Thursday, February 26, 2015

A Cretaceous bivalve that looks like a feather

Inoperna bellarugosa Popenoe, 1937 (length 7.3 cm = 73 mm).
The bivalve genus Inoperna, which belongs to the mytilid family (includes mussels), lived during the Triassic (latest part), and the Jurassic to Cretaceous (a total geologic time range of just over 60 million years). It was globally widespread in warm seas, and it had its widest distribution during the Jurassic. It showed up on California during the Cretaceous.

The genus is characterized by a narrow elongate shell, with nearly parallel dorsal and ventral margins. Its surface is divided by a diagonal ridge, with numerous strong ribs above the ridge and smooth shell beneath the ridge. The shape and ribbing of this genus resembles that of a feather and is very memorable. Individuals of this genus apparently lived on the sea floor and were stationary.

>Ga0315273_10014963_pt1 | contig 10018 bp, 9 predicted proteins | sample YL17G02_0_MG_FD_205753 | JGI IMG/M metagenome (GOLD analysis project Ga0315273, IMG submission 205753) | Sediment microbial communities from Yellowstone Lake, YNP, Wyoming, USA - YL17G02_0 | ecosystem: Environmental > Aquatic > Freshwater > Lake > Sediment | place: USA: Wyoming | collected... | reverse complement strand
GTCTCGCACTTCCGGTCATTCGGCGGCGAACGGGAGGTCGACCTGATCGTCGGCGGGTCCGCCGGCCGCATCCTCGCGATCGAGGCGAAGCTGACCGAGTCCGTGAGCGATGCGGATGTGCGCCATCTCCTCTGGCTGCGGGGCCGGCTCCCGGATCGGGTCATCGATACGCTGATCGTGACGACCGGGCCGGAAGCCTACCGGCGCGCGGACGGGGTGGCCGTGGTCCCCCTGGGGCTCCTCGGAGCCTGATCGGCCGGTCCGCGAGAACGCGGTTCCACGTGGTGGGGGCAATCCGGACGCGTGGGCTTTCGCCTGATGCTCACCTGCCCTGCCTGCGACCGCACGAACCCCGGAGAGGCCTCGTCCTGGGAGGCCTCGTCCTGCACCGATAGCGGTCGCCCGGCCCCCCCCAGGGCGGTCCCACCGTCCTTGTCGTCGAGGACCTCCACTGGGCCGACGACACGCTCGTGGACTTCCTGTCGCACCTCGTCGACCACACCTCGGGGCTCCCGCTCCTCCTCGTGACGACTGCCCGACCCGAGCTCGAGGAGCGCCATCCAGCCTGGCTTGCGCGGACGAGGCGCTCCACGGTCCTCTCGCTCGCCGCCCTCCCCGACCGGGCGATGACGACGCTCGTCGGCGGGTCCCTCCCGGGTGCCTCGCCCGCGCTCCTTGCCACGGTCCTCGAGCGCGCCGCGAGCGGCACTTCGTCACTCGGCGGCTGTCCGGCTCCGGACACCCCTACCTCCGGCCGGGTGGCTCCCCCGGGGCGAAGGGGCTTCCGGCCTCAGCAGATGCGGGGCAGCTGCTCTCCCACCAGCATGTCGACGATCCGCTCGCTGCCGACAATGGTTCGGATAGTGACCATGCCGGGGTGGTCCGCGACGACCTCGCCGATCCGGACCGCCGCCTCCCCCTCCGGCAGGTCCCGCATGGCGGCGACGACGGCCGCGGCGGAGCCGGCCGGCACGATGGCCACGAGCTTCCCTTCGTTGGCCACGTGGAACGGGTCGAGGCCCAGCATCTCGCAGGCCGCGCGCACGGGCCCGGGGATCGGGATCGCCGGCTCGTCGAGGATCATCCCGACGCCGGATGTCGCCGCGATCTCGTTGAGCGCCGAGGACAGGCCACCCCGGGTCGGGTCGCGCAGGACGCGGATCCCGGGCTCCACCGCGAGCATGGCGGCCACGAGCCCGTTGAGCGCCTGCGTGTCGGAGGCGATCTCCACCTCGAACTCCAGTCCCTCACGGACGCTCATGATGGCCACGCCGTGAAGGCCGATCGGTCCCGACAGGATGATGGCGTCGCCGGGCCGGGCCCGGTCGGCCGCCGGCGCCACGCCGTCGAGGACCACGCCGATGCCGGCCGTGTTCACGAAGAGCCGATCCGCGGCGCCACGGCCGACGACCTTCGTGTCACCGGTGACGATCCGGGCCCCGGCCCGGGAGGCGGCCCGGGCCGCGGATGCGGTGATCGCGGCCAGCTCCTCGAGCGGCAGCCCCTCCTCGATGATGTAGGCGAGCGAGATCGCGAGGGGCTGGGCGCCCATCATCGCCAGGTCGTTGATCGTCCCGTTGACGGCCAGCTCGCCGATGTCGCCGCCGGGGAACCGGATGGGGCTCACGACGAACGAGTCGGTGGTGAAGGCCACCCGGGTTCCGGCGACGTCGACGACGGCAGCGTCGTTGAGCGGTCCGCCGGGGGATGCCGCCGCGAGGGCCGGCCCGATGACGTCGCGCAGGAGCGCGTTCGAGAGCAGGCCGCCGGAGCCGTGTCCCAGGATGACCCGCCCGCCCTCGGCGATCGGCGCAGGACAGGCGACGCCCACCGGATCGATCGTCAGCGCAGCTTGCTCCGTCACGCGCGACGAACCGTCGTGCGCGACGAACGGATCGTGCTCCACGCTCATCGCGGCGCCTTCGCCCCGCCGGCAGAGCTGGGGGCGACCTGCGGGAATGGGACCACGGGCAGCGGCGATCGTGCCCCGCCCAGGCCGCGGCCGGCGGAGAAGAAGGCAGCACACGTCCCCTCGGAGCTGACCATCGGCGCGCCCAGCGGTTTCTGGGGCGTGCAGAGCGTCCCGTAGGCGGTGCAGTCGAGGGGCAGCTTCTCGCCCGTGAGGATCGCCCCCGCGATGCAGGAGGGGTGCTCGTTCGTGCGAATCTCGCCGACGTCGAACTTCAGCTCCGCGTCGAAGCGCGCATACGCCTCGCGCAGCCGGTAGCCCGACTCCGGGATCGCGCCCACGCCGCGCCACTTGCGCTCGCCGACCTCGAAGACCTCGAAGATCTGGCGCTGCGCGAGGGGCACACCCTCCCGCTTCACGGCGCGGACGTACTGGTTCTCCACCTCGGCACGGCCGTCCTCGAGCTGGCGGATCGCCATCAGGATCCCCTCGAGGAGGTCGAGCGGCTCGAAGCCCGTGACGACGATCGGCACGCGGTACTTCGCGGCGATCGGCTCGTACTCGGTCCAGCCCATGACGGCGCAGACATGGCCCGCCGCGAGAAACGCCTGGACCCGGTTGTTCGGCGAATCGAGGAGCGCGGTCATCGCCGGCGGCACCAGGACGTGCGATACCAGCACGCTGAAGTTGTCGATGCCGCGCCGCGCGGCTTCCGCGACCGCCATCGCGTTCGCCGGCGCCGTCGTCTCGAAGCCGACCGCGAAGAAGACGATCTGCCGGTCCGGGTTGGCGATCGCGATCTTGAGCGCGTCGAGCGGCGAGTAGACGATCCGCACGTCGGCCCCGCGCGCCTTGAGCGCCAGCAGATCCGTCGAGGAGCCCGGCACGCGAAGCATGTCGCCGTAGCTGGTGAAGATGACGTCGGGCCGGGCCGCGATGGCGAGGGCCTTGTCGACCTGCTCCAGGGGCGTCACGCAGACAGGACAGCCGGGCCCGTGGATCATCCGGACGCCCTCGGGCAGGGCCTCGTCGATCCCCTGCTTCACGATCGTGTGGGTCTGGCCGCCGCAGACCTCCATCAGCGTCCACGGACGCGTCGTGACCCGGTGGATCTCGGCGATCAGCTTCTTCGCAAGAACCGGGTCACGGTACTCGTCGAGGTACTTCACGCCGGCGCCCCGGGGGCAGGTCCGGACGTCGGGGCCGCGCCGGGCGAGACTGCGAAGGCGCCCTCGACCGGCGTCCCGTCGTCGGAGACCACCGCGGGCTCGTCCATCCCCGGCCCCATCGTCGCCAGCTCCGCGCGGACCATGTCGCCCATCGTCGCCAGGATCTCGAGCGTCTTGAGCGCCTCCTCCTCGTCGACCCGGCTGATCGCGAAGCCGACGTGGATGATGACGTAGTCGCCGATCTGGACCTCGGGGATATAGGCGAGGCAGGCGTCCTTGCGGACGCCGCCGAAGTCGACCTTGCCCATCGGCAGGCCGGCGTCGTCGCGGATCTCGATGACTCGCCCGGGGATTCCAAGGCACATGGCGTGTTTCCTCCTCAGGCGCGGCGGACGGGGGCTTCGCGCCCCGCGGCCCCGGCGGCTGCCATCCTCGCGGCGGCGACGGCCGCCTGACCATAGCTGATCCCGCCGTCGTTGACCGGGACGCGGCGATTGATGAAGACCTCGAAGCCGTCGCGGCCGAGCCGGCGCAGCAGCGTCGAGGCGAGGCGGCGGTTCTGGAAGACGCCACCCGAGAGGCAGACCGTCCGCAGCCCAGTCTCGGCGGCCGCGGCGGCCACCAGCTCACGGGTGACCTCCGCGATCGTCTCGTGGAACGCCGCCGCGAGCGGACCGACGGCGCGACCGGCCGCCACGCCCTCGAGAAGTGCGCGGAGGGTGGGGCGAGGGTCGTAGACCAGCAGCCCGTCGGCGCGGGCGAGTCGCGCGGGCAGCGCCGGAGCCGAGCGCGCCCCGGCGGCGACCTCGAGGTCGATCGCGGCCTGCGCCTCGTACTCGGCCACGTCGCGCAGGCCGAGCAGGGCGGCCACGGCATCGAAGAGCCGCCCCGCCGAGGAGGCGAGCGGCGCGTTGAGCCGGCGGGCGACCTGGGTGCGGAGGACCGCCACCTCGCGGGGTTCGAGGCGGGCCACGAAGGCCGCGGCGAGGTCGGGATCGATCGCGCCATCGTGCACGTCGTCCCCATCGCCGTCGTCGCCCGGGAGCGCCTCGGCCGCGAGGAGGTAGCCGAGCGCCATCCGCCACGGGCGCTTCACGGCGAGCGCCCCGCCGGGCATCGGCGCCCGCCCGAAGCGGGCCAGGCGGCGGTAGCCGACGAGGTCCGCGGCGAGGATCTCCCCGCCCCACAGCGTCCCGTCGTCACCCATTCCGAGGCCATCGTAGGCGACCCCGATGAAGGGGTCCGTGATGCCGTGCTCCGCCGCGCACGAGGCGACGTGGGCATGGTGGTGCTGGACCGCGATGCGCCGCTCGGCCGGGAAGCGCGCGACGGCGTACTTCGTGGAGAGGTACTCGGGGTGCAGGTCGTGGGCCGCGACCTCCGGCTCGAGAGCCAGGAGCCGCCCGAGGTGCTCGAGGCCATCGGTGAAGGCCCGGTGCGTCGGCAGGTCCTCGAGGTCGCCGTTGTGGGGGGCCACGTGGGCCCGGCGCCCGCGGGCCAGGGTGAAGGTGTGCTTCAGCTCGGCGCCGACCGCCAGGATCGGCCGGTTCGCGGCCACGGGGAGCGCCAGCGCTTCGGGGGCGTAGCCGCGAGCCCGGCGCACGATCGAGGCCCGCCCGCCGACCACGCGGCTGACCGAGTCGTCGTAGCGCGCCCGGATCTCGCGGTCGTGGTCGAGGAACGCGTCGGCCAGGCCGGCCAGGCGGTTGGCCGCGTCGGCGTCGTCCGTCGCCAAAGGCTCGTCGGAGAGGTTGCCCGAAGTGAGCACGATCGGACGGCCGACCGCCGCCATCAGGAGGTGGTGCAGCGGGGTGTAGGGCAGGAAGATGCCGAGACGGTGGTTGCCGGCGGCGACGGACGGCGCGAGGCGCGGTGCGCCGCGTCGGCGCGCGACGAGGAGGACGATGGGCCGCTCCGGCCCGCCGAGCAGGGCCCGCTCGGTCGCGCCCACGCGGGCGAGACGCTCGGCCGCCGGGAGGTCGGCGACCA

The species shown above is from Turonian strata of Late Cretaceous age in the Santa Ana Mountains, Orange County. As you might remember from my last post, the Turonian (93.5–93 million years ago) was the warmest time of the Cretaceous Period.

The etymology (name derivation) of I. bellarugosa is from bella, Latin for beautiful, and rugosa, Latin for wrinkles. I think that you will agree that it is aptly named.

No comments:

Post a Comment